Sunday, 29 July 2012

The Lune View



The course of our rivers up here - as everywhere I suppose - is governed by the hills. The water cascades off the hills, finds the lowest point and then flows through the valleys (or Dales, depending where you live). Thus we get Swale Dale, Nidder Dale, Calder Dale and so on. Over on the other side of the country they are called valleys - so we see the Ribble Valley, the Eden Valley and the Lune Valley. And it was to the valley of the River Lune that a friend and I went on Friday to meet our friends P and D from Windermere. Kirby Lonsdale is about half way and is a beautiful journey there for all of us.

It was a sunny day on this side of the Pennines and also on the other side, but going over the top of the Pennines it was cloudy, so once again we could not see the top of Ingleborough (one of the famous Three Peaks).

We always have lunch in a lovely Bistro called Avanti, which serves super pizzas, pastas and chicken dishes. I had chicken campagna (chicken breast, green beans, garlic fried potatoes all served in a herby sauce) but all the meals looked scrummy.

It was a lovely day over there with a brilliant blue sky and the air full of swifts (we have not seen a single swift here in North Yorkshire around our farm), so after our meal we all walked over, through the churchyard and down to look at the Lune View, which is a view over the valley of the River Lune, a valley painted by JWM Turner and commented on by Ruskin. I never tire of standing there, more or less where Turner stood, and looking out over the magnificent scenery. I know I have put this view on my blog many times before but I'm sure you can stand seeing it again.

Coming back through the churchyard we came across this lovely Memorial Garden, which I think is such a lovely idea. It is constructed in a circle, which is somehow a restful shape and also is significant in that it denotes the circle of the year and the way in which the months come round again. Each month has a separate space and those who lose a loved one in that month can plant a plant within that space in memory. I have never seen one before, have you?

We came back a different way, meeting a whole lot of very old vintage cars obviously on a Rally as a friend had seen them in Swaledale four hours earlier. Most of the cars were open to the elements (lovely as it happened, although not hot) and were driven by men, all dressed up in the right gear for that era. Most had women in the passenger seat, swaddled in scarves and blankets and looking rather bored and frozen stiff. Ah well - was it ever thus?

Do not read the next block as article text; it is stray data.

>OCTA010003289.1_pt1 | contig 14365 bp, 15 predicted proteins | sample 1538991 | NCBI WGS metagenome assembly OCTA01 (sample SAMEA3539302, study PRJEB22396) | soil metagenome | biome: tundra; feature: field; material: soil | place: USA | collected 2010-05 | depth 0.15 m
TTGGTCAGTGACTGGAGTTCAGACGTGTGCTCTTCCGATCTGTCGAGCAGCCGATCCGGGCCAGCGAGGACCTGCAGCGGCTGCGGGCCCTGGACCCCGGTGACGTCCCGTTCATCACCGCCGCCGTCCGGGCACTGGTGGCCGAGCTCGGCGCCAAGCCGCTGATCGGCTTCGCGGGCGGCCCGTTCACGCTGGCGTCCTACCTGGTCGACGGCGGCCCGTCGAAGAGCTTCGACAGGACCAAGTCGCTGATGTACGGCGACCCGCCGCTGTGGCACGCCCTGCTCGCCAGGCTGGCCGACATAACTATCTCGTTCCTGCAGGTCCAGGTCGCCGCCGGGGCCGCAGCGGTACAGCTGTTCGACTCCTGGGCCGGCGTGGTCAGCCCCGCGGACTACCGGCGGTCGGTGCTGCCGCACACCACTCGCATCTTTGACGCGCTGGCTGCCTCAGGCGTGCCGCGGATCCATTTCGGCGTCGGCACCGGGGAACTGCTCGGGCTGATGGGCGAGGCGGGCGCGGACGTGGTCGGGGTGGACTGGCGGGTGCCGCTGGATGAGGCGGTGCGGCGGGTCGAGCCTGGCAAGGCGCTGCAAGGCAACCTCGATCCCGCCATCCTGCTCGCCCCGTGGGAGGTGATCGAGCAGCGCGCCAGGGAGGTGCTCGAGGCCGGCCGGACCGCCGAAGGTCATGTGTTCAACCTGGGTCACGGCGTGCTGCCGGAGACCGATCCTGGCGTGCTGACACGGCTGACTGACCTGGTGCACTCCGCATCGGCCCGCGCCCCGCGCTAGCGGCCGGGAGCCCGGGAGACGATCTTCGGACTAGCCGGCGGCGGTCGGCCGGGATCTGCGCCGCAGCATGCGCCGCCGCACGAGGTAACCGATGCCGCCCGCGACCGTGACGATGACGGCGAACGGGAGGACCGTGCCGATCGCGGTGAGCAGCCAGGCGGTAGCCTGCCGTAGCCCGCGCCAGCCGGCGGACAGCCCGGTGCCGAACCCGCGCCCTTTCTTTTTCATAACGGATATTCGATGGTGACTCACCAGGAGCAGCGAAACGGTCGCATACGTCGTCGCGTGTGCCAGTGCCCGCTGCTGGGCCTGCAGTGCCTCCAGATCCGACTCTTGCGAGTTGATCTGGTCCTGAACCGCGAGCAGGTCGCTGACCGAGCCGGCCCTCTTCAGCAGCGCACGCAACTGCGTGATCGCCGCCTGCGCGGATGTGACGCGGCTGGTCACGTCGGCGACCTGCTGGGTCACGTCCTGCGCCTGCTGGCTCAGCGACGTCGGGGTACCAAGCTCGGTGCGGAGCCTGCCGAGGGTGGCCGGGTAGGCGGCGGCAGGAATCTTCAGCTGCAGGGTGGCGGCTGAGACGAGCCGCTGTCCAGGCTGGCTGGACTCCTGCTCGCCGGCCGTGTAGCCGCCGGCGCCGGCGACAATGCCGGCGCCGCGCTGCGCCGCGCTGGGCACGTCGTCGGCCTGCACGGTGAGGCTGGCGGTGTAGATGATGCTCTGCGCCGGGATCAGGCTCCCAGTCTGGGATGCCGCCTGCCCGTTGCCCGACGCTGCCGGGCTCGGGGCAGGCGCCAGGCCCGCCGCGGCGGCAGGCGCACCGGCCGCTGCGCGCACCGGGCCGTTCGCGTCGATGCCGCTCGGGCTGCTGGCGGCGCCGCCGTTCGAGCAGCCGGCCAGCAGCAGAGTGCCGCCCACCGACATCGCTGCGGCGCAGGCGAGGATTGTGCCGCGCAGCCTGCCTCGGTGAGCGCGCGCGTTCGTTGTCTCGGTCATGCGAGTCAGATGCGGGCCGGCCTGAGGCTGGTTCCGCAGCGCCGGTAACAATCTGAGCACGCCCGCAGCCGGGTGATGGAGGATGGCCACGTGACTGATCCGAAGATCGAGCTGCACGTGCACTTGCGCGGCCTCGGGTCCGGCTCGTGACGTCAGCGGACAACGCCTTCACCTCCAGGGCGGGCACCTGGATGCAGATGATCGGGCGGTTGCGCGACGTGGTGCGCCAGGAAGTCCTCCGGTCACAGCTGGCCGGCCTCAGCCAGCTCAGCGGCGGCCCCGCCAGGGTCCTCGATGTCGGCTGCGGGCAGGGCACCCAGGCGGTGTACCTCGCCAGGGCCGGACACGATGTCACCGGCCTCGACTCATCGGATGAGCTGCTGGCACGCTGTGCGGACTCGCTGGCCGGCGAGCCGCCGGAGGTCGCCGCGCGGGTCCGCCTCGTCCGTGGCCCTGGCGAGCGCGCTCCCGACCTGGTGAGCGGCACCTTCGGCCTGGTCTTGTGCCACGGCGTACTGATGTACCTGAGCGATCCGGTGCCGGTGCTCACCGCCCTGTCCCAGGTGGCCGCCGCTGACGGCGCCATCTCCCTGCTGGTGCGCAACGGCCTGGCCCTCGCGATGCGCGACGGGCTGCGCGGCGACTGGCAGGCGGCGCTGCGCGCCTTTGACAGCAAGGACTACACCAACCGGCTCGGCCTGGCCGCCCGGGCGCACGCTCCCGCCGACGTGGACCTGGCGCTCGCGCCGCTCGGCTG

12 comments:

Tanya @ Lovely Greens said...

I love the idea of this Memorial Garden...it's such a unique and beautiful way to remember a loved one. I've never seen one before but great ideas like these have a way of spreading.

The Solitary Walker said...

I walked part of the Lune valley when I did the Dales Way some years ago — and loved it. As for swifts, there are many here wheeling acrobatically over the village each summer. It's swallows I never seem to see many of.

Heather said...

Your day out must have been very enjoyable and the scenery is beautiful. I love the idea of a Memorial Garden - so many people would find it a great source of comfort.

Tom Stephenson said...

And Swaledale makes lovely cheese!

Pondside said...

There are so many interesting day-trips possible in your part of the world. I am going to a map now to see where you've been....

MorningAJ said...

I can vouch for the lunches at Avanti (that is where we ate, isn't it?)

Lovely part of the world.

Robin Mac said...

I love the idea of the Memorial Garden, and I don't mind how many times you put those beautiful views on your blog. Cheers

Jenny Woolf said...

The air full of swifts.... what a nice image.

Dartford Warbler said...

A lovely day out for all of you. I have driven through the Lune Valley and wished there had been time to stop ad walk.

Golden West said...

That is surely some beautiful countryside you have there, Weaver! And the idea of a memorial garden is wonderful, all the more so because of its simplicity.

Hildred and Charles said...

What a lovely day you must have had, Pat. Sunshine, old friends and beautiful scenery.

The Weaver of Grass said...

Thanks for visiting.